Comcast’s Jon Moore argues that HTML ensures accessibility. Moore compares HTML accessibility to sidewalk ramps, which are meant for the disabled, but also ease the struggles of cyclists, delivery men with hand trucks and travelers with wheeled luggage. HTML is the most accessible format packed with other benefits as well…

While people will always try to put HTML in its place as for presentation only, Moore also lists many ways that HTML can be used to create richer semantics that he finds immediately useful in a programmatic API. He argues we should take advantage of the benefits of HTML’s history of wide use instead of passing it over for a flashier, newer programming language. There’s no denying that HTML’s double decade age means that it is a ubiquitous and standardized format. It’s simplicity also means that more developers understand it than any other language.

Certainly, HTML has more hypermedia controls for both reading and writing scenarios than any other option. When using HTML, you can achieve a much more visual representation of the API and how it interacts within the web browser, as HTML is equipped with the ability to test on desktops and on mobile devices. It also helps that HTML can be synced with useful tooling support to notify a developer of bugs.

HTML for APIs also keeps the goal of mobile-first design in mind. Without designing the native mobile apps first, you can follow mobile-first principles of lighter code and higher processing speeds.

Why Is Adaptive Web Design Appealing?

escalators vectorAWD is based on progressive enhancement, also known as the “escalator theory:” if an escalator breaks, it just becomes stairs. Adaptive web design begins with a fundamental API that is simple enough to function on any browser. Then, enhancements are built on top of it to enhance the user experience. It then becomes logical to apply the added values of hypermedia HTML APIs under the umbrella of adaptive web design.

To access data, Mobile clients are given the choice to use HTML as they would normally do, or they can render it in a webview. Then, they choose certain use cases to render from the webview for specified native apps to increase user experience. This means that native app developers have more flexibility in what to prioritize within an app. Add to this that the web browser can be developed as naturally responsive from the start.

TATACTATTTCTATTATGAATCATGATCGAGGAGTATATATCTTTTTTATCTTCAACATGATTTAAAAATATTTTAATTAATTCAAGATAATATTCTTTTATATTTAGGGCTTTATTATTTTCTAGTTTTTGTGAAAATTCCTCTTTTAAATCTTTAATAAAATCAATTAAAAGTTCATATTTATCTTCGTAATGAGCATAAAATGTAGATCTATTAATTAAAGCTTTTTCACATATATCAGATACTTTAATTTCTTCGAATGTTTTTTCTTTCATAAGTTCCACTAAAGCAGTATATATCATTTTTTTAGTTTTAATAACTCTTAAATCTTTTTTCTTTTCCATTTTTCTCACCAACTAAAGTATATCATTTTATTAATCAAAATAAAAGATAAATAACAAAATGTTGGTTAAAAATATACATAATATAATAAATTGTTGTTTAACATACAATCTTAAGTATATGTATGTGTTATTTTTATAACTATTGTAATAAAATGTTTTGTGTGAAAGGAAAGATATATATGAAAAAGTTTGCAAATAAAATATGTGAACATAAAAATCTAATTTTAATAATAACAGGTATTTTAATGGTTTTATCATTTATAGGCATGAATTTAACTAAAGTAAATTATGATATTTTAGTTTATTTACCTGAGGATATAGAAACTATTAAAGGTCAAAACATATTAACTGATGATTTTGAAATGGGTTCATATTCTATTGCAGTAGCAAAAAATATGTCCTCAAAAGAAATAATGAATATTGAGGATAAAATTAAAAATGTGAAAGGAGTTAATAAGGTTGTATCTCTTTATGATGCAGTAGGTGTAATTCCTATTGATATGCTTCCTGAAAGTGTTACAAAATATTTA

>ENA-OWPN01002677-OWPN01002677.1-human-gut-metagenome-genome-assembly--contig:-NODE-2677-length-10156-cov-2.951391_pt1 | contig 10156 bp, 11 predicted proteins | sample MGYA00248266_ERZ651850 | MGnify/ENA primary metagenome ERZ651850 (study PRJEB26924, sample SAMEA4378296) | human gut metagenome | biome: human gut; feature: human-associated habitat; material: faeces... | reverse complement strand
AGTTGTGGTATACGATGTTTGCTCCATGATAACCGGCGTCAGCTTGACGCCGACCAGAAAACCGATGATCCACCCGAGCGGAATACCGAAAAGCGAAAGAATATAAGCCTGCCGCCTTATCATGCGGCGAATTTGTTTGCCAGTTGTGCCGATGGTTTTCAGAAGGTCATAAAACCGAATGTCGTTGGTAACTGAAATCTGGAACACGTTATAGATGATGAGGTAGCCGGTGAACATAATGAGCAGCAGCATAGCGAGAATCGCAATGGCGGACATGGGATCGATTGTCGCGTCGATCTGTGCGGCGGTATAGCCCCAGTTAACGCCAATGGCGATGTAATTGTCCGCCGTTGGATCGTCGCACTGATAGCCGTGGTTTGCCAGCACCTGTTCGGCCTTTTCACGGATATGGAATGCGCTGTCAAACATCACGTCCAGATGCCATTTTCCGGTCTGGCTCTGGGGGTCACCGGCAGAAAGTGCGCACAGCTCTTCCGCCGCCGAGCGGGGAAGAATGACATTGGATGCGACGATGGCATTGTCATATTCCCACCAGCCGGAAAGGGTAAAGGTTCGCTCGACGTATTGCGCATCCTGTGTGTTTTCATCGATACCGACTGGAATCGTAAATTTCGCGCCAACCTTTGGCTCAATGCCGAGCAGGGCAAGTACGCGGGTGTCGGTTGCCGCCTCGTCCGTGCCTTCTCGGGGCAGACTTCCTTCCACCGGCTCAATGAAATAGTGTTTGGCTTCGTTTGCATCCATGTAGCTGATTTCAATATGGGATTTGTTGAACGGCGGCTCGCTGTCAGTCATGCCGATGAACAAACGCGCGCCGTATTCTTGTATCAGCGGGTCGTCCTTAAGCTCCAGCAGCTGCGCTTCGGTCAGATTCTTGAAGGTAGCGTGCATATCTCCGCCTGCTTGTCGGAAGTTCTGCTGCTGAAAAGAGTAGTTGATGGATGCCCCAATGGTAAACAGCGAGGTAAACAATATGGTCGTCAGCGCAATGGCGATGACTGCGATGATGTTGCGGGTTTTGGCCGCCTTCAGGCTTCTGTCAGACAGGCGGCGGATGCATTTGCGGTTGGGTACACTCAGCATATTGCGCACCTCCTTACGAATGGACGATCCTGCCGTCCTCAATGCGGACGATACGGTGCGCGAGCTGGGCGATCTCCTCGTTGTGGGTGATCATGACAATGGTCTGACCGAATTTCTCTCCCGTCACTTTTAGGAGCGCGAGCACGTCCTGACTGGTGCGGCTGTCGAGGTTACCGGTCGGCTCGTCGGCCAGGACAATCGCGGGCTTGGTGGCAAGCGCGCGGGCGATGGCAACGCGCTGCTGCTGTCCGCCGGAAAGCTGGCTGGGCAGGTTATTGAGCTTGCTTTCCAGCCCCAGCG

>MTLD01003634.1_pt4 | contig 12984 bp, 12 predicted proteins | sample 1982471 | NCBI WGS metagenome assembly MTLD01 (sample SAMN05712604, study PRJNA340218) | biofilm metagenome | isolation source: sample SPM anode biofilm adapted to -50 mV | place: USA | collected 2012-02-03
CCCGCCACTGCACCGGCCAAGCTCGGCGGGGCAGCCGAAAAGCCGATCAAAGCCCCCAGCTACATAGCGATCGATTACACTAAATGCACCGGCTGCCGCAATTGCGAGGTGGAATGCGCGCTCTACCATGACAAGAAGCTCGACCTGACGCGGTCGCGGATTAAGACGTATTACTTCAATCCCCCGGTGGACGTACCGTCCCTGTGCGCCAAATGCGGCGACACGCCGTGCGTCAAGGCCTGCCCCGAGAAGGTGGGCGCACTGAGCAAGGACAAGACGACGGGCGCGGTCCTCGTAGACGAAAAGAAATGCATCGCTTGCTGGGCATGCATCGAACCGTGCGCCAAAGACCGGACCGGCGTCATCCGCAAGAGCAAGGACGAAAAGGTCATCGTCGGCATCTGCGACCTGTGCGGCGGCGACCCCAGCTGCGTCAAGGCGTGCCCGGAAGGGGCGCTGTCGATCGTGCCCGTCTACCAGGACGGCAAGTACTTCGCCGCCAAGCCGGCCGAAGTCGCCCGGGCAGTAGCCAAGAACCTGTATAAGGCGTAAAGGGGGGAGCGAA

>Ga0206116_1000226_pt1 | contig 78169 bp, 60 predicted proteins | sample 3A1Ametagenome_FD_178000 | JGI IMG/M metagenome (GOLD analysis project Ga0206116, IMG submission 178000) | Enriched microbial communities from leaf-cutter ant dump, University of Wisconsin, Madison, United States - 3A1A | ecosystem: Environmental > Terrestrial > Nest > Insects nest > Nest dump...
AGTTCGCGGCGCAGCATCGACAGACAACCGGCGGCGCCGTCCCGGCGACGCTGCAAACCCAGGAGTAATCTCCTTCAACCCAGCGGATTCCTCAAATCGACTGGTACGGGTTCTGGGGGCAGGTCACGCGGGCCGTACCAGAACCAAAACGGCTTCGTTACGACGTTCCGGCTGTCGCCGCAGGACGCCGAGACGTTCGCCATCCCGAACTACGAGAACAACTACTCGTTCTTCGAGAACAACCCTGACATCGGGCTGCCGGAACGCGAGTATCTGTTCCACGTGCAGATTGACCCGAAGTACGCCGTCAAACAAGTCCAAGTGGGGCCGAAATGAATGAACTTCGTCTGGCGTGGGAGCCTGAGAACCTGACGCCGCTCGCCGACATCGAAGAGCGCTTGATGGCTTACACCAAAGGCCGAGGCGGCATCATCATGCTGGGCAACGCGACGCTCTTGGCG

But what if in the future you don’t want the API, the native mobile app and the web browser permanently interlocked? Kotte argues that it’s a fair assumption that down the line you may want to separate these puzzle pieces. He says this exit strategy can be achieved simply by using separate URLs pointing to the same end point. You can also create alerts within the code to tell you which action is happening with which flow.

Together the dynamic duo of AWD and HTML APIs allow for the same code and shared templates for both web and API, but with separate URLs, all which is optimized for both perspectives.

The HTML Hypermedia API Isn’t a Solution For Everything

Sometimes you may want to have a lighter API and fatter clients. While Kotte advocates investing in APIs for stronger strategic decisions, this must be done on a case-by-case basis. In general, coupling HTML hypermedia API with adaptive web design acts as a pretty good strategy for many mobile apps to scale development cost effectively, efficiently and with fewer bugs. For slides from this discussion, you can view the following below:

Have you used HTML Hypermedia APIs as the backbone for building native apps? If not, how would reversing your app development process help or hinder your development? Affect user experience?

If this controversial topic made you want to meet fellow developers to debate, we encourage you to! This year we are bringing together API experts on a world tour to Copenhagen, Munich, London and Seattle. Follow to learn how you can interact with the API experts in May 2015.